After decades of dominating the skyline around the Firth of Forth, the chimney at Scotland’s last remaining coal-fired power station has been toppled.
Nicola Sturgeon pushed the button that ignited 700kg of explosives and brought down the stack at Longannet in Fife, which has stood for more than 50 years, in what has been described as a “historic moment” by environmentalists.
ScottishPower closed the station in 2017, bringing an end to coal-fired power production.
The energy company now generates 100% green electricity through its wind and solar farms.
— ScottishPower (@ScottishPower) December 9, 2021
Ahead of the demolition, ScottishPower projected the slogan Make Coal History on to the chimney stack, and also the Global Warming Stripes which show the change in global temperature from 1850 to 2020.
Sturgeon said: “Today’s event is a symbolic reminder that we have ended coal-fired power generation in Scotland, as we work in a fair and just way towards becoming a net-zero nation by 2045.
“Our goal is to generate 50% of overall energy consumption from renewable sources by 2030, and Scotland’s energy sector is well placed to deliver on the key investments in renewables, hydrogen and energy storage required to achieve this.
“Growth in these sectors over the next decade will be transformative for Scotland, delivering further good, green jobs, strengthened energy security, and benefits for local communities as we decarbonise industry and society to mitigate the worst effects of climate change, in a way that leaves no-one behind.”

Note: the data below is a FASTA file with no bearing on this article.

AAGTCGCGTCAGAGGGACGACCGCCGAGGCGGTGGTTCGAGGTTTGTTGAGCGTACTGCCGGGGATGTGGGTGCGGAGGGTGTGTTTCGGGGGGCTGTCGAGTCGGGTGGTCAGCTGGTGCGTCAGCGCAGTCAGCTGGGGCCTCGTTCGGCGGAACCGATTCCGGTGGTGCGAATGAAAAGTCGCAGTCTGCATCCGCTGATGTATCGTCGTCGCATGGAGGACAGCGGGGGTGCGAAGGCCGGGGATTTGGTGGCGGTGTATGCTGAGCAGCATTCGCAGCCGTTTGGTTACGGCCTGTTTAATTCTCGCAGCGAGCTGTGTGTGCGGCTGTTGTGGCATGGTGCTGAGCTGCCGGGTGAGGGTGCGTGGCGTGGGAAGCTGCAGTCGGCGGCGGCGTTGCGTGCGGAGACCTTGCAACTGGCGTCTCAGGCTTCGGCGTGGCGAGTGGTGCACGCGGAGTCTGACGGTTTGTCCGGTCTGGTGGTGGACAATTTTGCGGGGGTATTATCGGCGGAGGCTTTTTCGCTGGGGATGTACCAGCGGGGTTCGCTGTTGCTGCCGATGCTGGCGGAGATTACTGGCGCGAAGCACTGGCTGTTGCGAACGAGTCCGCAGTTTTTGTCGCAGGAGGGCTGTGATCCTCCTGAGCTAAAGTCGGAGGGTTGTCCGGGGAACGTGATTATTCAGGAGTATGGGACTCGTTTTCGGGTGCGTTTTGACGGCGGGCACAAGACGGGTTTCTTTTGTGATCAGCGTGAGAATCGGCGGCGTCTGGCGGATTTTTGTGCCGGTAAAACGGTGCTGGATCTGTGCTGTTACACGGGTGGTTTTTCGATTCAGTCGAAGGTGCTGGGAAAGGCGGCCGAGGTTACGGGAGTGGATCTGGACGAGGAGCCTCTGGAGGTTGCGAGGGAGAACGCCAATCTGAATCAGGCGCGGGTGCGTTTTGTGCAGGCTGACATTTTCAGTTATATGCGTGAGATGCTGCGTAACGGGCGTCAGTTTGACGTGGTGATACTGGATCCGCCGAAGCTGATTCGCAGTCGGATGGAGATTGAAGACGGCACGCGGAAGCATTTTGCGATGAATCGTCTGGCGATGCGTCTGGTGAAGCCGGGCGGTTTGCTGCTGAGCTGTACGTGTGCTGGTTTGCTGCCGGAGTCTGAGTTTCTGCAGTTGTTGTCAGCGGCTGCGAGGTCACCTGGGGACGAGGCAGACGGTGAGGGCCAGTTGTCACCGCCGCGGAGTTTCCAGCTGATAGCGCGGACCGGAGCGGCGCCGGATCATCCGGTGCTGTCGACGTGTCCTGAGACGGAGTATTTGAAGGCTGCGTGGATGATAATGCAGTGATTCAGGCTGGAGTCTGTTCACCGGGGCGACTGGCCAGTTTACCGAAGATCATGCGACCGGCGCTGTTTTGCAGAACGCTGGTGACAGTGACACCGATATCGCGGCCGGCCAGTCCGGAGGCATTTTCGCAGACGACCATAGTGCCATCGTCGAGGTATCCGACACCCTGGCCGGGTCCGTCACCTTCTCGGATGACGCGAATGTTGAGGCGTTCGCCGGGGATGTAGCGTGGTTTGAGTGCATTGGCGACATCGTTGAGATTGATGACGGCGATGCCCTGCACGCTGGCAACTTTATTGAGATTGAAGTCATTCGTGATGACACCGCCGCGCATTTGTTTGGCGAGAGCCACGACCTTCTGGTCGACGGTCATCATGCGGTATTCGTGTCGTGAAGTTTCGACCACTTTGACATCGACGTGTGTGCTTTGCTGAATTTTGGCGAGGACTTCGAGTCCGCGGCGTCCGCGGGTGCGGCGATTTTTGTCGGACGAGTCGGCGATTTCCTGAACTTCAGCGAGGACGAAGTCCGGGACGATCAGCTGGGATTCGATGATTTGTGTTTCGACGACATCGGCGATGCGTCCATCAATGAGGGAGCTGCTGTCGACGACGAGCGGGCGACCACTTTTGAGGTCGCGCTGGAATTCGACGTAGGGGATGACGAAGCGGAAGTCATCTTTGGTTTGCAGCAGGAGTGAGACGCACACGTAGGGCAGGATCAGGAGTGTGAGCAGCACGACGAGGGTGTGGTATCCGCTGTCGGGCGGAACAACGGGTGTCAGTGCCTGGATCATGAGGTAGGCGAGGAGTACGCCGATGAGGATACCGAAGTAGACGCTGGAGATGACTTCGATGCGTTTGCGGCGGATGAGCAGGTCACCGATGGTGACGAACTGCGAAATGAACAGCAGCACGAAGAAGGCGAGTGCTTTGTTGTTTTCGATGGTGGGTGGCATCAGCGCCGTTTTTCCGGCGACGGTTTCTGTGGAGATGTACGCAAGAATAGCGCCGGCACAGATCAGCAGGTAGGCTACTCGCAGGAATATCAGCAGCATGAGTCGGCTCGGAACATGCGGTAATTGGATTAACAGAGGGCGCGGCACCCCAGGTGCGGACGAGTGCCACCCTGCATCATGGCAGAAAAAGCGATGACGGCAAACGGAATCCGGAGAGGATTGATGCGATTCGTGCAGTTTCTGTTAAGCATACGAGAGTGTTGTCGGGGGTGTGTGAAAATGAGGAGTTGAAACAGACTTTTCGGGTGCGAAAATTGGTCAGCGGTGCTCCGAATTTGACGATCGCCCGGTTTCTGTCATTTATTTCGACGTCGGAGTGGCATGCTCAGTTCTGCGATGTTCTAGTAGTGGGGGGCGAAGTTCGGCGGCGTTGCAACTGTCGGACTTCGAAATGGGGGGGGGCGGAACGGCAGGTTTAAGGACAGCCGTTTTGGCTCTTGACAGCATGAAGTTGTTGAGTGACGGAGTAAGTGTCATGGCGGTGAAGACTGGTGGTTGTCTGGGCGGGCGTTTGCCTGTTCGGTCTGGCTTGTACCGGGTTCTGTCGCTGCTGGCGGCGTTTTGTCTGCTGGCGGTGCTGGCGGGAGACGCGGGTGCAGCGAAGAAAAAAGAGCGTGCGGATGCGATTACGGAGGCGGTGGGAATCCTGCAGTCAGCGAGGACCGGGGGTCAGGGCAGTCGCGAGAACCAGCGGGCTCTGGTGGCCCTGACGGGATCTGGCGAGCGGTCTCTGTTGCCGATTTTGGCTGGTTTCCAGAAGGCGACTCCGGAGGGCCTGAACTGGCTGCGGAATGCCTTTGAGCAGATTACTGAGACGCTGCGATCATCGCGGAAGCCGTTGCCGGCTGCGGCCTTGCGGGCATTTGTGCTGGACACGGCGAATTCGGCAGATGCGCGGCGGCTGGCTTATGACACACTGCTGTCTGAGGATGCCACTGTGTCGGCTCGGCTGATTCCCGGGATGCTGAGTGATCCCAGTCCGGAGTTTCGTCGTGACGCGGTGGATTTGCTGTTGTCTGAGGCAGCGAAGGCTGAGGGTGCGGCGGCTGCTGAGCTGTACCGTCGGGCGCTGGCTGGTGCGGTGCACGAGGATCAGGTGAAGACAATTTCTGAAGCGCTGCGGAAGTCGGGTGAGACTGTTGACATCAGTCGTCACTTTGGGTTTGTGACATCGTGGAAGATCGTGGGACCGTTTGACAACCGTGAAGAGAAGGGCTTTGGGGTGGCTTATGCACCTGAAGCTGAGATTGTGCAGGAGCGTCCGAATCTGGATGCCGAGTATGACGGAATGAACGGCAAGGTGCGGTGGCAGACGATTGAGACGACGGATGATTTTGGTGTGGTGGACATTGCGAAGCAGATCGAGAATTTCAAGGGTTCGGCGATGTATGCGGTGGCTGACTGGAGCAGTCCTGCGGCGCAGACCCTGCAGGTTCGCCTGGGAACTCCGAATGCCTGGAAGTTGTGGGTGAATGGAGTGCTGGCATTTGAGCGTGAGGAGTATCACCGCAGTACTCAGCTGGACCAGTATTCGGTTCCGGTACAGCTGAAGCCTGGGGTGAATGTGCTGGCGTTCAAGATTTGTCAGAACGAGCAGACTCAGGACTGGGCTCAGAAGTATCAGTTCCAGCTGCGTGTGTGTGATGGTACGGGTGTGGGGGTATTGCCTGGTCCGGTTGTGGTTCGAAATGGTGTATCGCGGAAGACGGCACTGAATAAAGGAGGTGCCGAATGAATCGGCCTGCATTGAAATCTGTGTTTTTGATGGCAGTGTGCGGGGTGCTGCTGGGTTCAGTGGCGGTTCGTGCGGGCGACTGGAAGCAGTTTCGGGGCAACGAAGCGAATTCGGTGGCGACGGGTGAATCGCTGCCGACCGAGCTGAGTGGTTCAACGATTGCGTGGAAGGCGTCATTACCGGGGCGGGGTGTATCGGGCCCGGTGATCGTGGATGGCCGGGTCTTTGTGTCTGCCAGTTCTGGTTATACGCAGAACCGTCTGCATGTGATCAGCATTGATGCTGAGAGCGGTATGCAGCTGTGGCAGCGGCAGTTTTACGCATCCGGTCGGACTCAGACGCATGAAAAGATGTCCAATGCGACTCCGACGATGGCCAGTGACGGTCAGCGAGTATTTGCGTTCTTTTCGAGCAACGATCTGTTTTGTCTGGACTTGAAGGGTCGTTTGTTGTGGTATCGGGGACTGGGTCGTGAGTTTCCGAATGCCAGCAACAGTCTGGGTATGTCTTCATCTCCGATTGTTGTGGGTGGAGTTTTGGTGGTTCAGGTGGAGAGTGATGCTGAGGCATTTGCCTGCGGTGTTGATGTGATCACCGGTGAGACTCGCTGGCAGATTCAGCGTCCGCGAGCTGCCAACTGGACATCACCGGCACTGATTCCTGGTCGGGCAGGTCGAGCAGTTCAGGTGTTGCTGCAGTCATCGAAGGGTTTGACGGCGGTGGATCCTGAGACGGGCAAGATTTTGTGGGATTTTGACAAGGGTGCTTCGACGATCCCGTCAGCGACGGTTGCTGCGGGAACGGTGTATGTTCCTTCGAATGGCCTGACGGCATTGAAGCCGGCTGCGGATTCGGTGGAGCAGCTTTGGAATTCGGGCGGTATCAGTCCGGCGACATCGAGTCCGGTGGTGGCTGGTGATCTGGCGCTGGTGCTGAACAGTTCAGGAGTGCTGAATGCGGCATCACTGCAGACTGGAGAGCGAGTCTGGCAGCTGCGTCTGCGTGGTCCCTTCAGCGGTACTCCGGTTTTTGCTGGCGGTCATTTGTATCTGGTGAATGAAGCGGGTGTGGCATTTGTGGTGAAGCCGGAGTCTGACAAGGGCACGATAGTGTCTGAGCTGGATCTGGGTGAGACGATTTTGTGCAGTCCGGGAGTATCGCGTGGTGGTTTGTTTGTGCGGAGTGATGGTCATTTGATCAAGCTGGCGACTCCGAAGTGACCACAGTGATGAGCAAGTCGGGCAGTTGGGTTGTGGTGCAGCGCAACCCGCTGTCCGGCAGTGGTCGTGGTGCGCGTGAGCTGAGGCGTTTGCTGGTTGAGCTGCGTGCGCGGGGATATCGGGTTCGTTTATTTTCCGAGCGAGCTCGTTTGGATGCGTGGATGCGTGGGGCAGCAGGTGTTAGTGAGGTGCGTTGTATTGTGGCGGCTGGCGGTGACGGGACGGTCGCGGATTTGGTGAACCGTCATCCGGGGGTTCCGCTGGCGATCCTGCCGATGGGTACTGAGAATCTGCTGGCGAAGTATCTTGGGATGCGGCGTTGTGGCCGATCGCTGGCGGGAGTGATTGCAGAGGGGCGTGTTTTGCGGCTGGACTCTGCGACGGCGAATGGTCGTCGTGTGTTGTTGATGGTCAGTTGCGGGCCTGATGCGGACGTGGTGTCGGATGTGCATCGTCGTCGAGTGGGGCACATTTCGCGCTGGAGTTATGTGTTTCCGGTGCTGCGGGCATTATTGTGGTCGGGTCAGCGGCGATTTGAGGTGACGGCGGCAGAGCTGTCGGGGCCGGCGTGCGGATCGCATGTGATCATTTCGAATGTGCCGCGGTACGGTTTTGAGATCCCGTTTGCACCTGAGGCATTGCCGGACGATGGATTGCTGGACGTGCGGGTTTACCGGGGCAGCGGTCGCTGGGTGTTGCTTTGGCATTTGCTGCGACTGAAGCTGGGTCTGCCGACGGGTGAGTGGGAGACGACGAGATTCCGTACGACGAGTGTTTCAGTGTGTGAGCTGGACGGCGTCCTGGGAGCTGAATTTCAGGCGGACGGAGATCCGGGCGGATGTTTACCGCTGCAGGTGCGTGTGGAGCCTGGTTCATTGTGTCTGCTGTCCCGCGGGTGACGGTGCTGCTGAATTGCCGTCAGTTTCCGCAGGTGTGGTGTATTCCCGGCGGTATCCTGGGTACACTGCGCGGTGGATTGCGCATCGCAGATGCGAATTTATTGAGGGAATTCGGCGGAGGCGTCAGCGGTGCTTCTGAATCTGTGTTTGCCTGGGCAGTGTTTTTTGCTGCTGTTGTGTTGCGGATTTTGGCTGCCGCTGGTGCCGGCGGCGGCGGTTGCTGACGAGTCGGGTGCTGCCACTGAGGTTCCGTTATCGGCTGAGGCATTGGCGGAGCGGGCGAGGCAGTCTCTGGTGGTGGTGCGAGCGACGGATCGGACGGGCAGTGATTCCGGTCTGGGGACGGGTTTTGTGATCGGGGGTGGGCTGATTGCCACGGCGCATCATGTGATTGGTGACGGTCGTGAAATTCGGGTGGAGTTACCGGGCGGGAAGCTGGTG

2/ For those who worked at Longannet over past 50 years, today will have brought mixed emotions. But we should take confidence that, with planning and investment, we can make the transition away from fossil fuels and to net zero without leaving people or communities behind pic.twitter.com/F31OWloYbh
— Nicola Sturgeon (@NicolaSturgeon) December 9, 2021
A moment in history
Longannet began generation in 1970 and ScottishPower said it was the largest coal-fired power station in Europe when first built, remaining the largest in Scotland until it closed on March 31, 2016.
At the height of operations, it burned coal from around the world including from as far away as Russia and Colombia, as well as from Scottish open-cast mines.
Typically, it consumed four million tonnes of coal per year and at full production could make enough electricity to power two million homes.
Keith Anderson, chief executive of ScottishPower, said: “At Cop26 in Glasgow, we were proud to show the world that Scotland has already made coal history.
“As a 100% energy company, we are committed to helping the UK end its reliance on fossil fuels.
“For half a century, Longannet’s chimney has dominated the Firth of Forth skyline. We bade farewell to that landmark today – however this is a landmark day for Scotland too.
“Watching the chimney of Scotland’s last coal-fired station fall today represents a real milestone, as the UK moves away from the large polluting power stations of the past and accelerates down the road to net-zero emissions.
“We already know the transition from fossil fuels to renewable energy is essential to minimise the worst impacts of global warming and address the climate emergency.”
The demolition of Longannet is being carried out by ScottishPower contractor Brown and Mason and work to remove materials at the site will continue into 2022.
Ignacio Galan, chairman of ScottishPower and Iberdrola, said: “Longannet played an important role in Scotland’s history as its largest coal station, but the future can only be about clean energy.
“Everyone working at ScottishPower and the wider Iberdrola Group should be proud to be contributing to this impressive transition from fossil fuels to renewables.”
Lang Banks, director of WWF Scotland, said: “It’s an historic moment to see the chimney of Scotland’s last coal-fired power station come down.
“We have successfully made coal power history in Scotland and rapid progress is now being made globally towards cleaner, renewable energy.”
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